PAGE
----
A History of the World in 6 Glasses Chapters 7-8 Summary & Analysis

Tom Standage

A History Of The World In 6 Glasses

  • 51-page comprehensive study guide
  • Features 12 chapter summaries and five sections of expert analysis
  • Written by a professional writer who specializes in literary analysis
Access Full Summary

A History of the World in 6 Glasses Chapters 7-8 Summary & Analysis

Section 4: Coffee in the Age of Reason

Chapter 7 Summary

In Section 4, Standage turns his attention from alcoholic drinks to caffeinated ones, beginning with the role of coffee during Europe’s Age of Enlightenment. By the early seventeenth century, European thinkers were beginning to challenge the principles laid down by Ancient Greek philosophers. This was made possible, in part, by the religious wars of the Protestant Reformation, which questioned the once infallible authority of the Catholic Church and opened the way for a scientific revolution. The popularity of this new, rational approach coincided with the increasing popularity of coffee.

Importantly, coffee provided an alternative to alcohol that was safe to drink and which made people more alert. During the seventeenth century, most drinks were alcoholic to some degree, whether it was weak beer or watered down wine, and coffee became the antithesis of these drinks. Like many innovations, coffee originated in the Arab world; it “seems to have first become popular in Yemen in the mid-fifteenth century” (137) where it was used in Sufi rituals. While it was non-alcoholic, and therefore permitted by Islam, coffee was not without controversy. Some Muslim scholars argued that coffee was, in fact, intoxicating, while for others, the coffeehouse represented the dangerous possibility of political dissent. That backgammon and chess were routinely played in these establishments further suggested their morally dubious character, although Islam only forbids such games if bets are placed on the outcome.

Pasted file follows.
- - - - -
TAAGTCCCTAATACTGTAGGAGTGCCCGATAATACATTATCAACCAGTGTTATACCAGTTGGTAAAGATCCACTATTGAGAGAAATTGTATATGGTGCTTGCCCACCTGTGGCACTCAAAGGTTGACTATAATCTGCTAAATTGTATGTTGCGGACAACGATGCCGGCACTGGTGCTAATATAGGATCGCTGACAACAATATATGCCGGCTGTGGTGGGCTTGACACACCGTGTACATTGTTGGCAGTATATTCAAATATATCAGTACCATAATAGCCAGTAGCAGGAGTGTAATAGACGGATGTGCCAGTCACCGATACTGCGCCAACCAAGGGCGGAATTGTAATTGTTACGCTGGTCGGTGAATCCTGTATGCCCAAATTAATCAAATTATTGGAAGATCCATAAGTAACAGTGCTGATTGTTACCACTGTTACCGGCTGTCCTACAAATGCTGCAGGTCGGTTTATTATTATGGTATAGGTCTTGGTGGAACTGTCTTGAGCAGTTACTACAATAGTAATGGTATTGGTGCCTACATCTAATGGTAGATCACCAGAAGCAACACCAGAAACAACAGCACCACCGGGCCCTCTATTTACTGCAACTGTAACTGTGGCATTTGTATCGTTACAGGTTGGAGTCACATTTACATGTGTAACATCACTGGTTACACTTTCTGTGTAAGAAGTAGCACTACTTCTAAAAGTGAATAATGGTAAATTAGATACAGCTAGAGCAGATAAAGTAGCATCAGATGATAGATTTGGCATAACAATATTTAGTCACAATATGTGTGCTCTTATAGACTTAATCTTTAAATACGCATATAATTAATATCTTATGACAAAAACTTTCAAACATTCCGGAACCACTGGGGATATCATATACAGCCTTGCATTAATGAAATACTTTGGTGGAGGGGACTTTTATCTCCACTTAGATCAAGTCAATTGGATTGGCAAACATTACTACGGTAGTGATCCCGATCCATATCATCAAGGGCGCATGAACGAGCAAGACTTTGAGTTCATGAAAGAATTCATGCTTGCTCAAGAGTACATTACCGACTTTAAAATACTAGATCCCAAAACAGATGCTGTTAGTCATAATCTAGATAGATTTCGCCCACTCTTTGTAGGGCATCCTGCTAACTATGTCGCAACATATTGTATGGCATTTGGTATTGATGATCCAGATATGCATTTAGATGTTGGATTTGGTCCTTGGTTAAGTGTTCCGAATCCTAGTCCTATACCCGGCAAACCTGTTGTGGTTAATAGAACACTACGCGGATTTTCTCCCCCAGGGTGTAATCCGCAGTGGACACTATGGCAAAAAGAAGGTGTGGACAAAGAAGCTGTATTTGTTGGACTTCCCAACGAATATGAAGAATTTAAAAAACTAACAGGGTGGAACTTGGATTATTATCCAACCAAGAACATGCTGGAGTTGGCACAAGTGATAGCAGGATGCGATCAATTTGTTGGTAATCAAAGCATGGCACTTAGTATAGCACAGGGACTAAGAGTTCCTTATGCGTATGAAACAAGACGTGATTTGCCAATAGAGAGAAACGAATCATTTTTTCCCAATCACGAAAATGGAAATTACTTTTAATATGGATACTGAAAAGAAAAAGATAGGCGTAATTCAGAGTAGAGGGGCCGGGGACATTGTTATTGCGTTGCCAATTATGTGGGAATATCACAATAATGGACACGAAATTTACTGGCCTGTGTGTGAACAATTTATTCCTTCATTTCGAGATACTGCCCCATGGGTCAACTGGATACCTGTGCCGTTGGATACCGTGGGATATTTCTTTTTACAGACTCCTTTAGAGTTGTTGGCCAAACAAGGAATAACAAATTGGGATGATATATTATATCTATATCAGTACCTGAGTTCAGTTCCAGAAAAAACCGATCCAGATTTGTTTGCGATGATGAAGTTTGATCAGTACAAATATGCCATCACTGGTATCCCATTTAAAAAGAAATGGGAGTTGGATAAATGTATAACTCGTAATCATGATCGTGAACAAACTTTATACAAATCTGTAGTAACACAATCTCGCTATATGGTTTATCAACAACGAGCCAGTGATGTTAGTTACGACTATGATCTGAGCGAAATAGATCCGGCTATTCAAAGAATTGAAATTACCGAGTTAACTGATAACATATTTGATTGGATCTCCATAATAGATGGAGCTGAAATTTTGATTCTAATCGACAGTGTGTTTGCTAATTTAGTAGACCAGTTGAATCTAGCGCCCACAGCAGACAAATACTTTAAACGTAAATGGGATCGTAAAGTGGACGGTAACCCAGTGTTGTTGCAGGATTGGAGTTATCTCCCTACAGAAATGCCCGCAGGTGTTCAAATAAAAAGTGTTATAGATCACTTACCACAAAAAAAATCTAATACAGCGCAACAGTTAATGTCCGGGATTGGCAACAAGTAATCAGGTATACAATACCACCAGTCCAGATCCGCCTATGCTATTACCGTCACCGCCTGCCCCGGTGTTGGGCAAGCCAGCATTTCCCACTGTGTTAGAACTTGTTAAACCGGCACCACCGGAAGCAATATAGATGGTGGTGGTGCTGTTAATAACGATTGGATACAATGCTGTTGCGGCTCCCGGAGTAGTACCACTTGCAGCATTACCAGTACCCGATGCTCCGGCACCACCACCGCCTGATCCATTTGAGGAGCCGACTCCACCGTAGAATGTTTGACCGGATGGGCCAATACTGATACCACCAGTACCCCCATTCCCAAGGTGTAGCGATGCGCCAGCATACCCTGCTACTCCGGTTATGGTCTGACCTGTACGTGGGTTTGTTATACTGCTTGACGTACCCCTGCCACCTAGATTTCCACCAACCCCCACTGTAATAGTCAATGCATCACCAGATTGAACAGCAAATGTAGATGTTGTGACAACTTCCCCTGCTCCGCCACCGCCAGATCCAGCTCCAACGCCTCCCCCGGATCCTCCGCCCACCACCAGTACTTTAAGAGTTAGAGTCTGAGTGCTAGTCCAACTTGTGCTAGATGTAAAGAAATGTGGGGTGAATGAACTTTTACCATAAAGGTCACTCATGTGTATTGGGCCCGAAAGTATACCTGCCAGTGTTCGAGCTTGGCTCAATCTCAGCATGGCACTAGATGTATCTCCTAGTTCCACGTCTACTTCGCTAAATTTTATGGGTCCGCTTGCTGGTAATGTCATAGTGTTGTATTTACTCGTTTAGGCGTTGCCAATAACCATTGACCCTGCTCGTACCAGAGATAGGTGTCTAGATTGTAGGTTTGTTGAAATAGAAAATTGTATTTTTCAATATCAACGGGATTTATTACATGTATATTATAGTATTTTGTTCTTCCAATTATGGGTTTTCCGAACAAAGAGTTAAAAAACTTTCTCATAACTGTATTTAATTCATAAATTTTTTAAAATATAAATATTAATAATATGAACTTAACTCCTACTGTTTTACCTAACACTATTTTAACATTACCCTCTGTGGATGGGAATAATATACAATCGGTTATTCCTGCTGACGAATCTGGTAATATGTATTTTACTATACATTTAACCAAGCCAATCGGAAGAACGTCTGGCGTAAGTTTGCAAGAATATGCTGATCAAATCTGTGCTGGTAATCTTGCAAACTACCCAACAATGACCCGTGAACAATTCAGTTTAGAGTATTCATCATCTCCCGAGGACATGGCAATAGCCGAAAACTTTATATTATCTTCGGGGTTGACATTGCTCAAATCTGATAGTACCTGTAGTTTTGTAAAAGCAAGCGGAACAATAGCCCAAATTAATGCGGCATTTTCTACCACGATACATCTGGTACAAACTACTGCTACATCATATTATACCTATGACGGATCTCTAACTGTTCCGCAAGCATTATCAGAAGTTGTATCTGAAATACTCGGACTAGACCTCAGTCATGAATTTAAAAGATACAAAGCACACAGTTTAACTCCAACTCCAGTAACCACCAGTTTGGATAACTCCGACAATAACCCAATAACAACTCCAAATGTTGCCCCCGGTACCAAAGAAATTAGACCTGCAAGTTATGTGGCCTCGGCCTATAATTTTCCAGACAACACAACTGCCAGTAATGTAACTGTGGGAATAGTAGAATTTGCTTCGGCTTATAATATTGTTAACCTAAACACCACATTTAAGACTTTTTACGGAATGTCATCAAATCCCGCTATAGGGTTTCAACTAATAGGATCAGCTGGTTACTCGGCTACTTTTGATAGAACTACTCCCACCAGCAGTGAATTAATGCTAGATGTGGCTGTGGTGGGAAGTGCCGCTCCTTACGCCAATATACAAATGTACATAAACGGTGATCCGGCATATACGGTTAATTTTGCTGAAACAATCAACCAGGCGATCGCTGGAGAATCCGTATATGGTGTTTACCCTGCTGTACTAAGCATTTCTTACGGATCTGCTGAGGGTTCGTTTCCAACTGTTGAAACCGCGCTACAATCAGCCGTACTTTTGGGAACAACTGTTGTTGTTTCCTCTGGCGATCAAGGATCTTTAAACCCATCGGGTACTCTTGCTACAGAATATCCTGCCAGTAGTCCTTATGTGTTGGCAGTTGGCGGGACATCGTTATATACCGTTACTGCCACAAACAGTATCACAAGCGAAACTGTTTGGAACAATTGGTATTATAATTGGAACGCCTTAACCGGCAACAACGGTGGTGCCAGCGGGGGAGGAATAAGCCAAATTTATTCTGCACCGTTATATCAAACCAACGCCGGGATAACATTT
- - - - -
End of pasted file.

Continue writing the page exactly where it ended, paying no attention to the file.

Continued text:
Coffee’s association with Islam might have negatively affected its reception in Europe, where it was introduced in the early seventeenth century, had Pope Clement VIII not approved its use by Christians just before his death in 1605. Coffeehouses first appeared in England during the rule of the Puritan leader, Thomas Cromwell, when they provided an alternative to taverns. After Cromwell’s death, these establishments became centers of political discussion focused around the restoration of the British Monarchy. While coffeehouses thus played a small role in the restoration, this later stood against them, when King Charles II, like the aforementioned Arab leaders, became “suspicious of the freedom of speech allowed” (144) there. His attempt…

This is just a preview. The entire section has 1335 words. Click below to download the full study guide for A History Of The World In 6 Glasses.